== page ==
U.S. Foreign Policy
Course Number: PS 220
Transcript Title: U.S. Foreign Policy
Created: September 1, 2012
Updated: June 7, 2017
Total Credits: 4
Lecture Hours: 40
Lecture / Lab Hours: 0
Lab Hours: 0
Satisfies Cultural Literacy requirement: No
Satisfies General Education requirement: Yes
Grading options: A-F (default), P-NP, audit
Repeats available for credit: 0
Covers historical analytical treatment of select foreign policy themes. Examines the United States' attempt to create world order through use of economic, military and diplomatic power, the roles of democratic institutions and decision-making elites in creating foreign policy, and the interdependent basis of the contemporary international system. Prerequisites: MTH 20 or equivalent placement test scores. Prerequisite/concurrent: WR 121.Audit available.
Upon successful completion of this course, students will be able to:
- Recognizeand evaluate the major theories of American foreign policy.
- Describe the history of American foreign relations and the foreign policy process and players in the American system.
- Think and writecritically about the role of the United States in the world today.
- Analyze the strategic interests of the United States in different regions of the world.
- Develop and articulate personal value judgments, respecting points of view, while practicing ethical and social requirements of responsible global citizenship by participating in opportunities to shape U.S. foreign policy decisions.
- Evaluate major foreign policy made by US policy makers.
Alignment with Institutional Core Learning Outcomes
|Not Addressed||1. Communicate effectively using appropriate reading, writing, listening, and speaking skills. (Communication)|
|2. Creatively solve problems by using relevant methods of research, personal reflection, reasoning, and evaluation of information. (Critical thinking and Problem-Solving)|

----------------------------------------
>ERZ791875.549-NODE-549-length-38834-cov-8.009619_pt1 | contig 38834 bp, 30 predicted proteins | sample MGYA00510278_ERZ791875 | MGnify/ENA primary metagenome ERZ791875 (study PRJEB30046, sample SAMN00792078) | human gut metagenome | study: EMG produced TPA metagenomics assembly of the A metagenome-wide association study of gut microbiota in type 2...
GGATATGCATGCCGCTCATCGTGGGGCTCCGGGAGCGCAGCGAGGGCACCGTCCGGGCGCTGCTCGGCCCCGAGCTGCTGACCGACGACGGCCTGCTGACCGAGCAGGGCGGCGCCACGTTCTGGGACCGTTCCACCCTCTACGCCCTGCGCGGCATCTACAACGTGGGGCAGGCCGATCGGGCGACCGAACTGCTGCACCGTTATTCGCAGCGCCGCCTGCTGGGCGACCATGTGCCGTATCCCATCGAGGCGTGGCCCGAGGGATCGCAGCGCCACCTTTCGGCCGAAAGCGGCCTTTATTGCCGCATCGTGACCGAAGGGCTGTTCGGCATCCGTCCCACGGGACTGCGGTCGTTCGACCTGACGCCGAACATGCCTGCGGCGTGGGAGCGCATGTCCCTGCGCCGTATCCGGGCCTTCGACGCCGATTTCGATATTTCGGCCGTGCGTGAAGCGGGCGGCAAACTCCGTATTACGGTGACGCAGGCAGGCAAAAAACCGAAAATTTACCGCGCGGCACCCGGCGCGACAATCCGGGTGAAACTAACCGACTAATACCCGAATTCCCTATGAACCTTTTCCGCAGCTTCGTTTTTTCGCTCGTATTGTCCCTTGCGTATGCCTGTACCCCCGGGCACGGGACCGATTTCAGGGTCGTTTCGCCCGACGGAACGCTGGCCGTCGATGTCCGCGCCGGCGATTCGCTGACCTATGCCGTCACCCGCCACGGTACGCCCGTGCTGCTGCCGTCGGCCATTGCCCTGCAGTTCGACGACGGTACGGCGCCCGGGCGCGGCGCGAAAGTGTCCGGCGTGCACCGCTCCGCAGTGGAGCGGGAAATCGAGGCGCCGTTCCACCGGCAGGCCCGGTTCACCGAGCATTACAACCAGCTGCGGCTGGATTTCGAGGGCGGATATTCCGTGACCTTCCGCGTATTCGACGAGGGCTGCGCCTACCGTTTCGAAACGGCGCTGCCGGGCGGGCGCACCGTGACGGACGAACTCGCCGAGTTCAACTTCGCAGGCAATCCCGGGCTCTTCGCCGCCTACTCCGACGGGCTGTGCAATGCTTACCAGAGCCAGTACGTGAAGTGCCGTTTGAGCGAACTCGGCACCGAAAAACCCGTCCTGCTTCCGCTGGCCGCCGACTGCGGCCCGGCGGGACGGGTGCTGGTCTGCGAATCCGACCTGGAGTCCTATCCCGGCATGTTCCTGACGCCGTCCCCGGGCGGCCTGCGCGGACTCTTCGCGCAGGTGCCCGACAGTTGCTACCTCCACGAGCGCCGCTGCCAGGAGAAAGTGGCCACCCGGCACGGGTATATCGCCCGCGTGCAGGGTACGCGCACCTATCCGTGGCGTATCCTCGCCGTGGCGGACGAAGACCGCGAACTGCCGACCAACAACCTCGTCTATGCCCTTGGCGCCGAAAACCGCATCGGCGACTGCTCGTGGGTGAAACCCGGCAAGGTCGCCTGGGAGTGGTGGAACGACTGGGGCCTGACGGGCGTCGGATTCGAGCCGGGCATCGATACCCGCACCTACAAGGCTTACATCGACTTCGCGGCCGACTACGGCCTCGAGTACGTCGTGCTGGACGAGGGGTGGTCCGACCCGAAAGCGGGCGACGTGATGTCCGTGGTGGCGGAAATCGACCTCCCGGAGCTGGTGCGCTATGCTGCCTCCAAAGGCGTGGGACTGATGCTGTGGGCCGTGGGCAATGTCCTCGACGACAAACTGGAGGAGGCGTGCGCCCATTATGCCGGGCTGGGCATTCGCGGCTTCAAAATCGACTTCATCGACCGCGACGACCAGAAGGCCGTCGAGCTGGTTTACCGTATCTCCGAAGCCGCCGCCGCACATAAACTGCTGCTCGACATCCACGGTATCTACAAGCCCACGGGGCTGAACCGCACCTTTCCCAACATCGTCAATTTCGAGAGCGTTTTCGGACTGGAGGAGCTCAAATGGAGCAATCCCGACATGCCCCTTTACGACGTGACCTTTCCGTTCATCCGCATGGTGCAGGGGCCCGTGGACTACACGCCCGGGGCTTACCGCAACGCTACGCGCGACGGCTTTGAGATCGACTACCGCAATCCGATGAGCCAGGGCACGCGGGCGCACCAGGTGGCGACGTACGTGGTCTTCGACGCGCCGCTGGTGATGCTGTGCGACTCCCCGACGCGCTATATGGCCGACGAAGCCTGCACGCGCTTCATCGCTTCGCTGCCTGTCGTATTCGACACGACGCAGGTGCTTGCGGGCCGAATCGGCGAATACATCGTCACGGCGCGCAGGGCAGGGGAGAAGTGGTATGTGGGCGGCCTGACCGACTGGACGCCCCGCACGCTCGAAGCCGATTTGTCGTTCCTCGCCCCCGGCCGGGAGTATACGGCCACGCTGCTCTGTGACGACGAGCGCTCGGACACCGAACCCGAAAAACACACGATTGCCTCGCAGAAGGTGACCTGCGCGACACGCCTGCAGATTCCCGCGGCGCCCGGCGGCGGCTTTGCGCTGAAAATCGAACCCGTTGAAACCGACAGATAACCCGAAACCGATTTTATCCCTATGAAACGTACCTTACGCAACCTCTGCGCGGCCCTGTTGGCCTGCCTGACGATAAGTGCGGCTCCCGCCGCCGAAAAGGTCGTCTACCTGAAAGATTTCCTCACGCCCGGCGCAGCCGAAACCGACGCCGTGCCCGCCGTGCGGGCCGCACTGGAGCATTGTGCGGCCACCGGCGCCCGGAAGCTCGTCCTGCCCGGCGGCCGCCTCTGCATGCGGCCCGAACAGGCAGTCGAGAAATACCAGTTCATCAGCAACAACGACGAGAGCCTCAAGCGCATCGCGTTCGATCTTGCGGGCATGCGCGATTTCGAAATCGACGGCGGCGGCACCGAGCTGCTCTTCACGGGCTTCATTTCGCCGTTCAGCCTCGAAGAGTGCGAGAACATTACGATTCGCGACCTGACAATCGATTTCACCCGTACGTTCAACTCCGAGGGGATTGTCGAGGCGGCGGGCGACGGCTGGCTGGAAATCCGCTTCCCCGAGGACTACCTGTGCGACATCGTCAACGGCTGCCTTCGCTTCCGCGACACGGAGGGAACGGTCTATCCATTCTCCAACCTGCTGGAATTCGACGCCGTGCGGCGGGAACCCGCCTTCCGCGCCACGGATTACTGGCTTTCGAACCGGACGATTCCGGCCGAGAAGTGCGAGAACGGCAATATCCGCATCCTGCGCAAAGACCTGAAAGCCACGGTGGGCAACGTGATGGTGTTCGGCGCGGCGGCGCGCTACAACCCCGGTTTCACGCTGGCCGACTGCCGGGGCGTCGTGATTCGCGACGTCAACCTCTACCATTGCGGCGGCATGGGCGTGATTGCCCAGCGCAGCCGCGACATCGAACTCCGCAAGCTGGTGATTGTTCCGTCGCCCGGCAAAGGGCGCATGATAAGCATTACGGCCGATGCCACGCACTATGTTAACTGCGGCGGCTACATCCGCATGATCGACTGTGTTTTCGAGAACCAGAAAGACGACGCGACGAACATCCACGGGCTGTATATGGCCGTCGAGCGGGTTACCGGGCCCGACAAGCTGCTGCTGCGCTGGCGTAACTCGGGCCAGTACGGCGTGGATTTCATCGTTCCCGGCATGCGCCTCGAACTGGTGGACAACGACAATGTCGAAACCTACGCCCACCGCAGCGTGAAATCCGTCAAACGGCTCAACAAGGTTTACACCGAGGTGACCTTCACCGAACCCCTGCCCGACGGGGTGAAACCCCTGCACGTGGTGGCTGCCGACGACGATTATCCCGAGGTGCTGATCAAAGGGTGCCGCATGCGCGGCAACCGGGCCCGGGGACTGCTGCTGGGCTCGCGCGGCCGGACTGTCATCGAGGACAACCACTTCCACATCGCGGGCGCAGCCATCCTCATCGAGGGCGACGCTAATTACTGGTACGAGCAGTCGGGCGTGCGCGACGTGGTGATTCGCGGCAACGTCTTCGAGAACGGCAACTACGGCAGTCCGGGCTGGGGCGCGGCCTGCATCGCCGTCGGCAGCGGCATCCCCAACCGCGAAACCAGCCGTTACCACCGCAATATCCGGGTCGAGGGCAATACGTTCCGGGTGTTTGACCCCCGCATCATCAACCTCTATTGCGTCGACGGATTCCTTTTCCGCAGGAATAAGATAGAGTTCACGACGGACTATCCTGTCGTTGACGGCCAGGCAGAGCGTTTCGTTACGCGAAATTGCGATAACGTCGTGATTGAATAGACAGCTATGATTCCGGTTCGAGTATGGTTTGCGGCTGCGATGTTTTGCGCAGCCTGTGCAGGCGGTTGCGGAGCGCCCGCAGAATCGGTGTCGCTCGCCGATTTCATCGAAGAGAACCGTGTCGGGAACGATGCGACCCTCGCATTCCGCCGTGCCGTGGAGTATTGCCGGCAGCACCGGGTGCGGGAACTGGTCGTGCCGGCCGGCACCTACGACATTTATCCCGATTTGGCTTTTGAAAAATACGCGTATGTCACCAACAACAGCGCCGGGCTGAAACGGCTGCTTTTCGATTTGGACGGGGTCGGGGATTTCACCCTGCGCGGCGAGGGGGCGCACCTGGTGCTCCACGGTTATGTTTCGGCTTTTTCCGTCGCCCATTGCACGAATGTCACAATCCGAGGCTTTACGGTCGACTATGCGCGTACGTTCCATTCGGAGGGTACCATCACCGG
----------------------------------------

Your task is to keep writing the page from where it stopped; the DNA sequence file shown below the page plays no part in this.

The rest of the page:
|3. Extract, interpret, evaluate, communicate, and apply quantitative information and methods to solve problems, evaluate claims, and support decisions in their academic, professional and private lives. (Quantitative Literacy)|
|4. Appreciate cultural diversity and constructively address issues that arise out of cultural differences in the workplace and community. (Cultural Awareness)|
|5. Recognize the consequences of human activity upon our social and natural world. (Community and Environmental Responsibility)|
Outcome Assessment Strategies
Tests, research papers, discussion, quizzes, homework, group projects, and other forms of assessment all may be used for this course at the instructor's discretion
Course Activities and Design
Lectures, discussion, group activities, service learning are some of the potential activities that instructors may use at their discretion in this course
Course Content (Themes, Concepts, Issues and Skills)
- The political culture of the US and how it affects US foreign policy decisions.
- Competing theories of foreign policy, including idealism, realism, and others.
- The role and powers of the President and Congress in the foreign policy making process.
- The role of non-governmental organizations in policy-making process.
- The influences of public opinion on foreign policy.
- The politics of foreign economic policy, including the use of trade, aid and monetary policy as tools in applying foreign policies.
- The instruments of violence, coercion, covert activity and diplomacy as tools in carrying out US foreign interests.
Students should develop the following skills:
- Support generalizations/arguments with examples or evidence.
- Accurately articulate ideas in written and oral presentation.
- Articulate original applications and synthesis of academic theories/frameworks, supporting them by citing valid sources.
- Demonstrate knowledge of political system in written and oral work.
- Critique own assumptions and those of others, validating them with substantial thinking and application of appropriate arguments.
- Use of standard research techniques and acceptable formats in written work and oral presentations.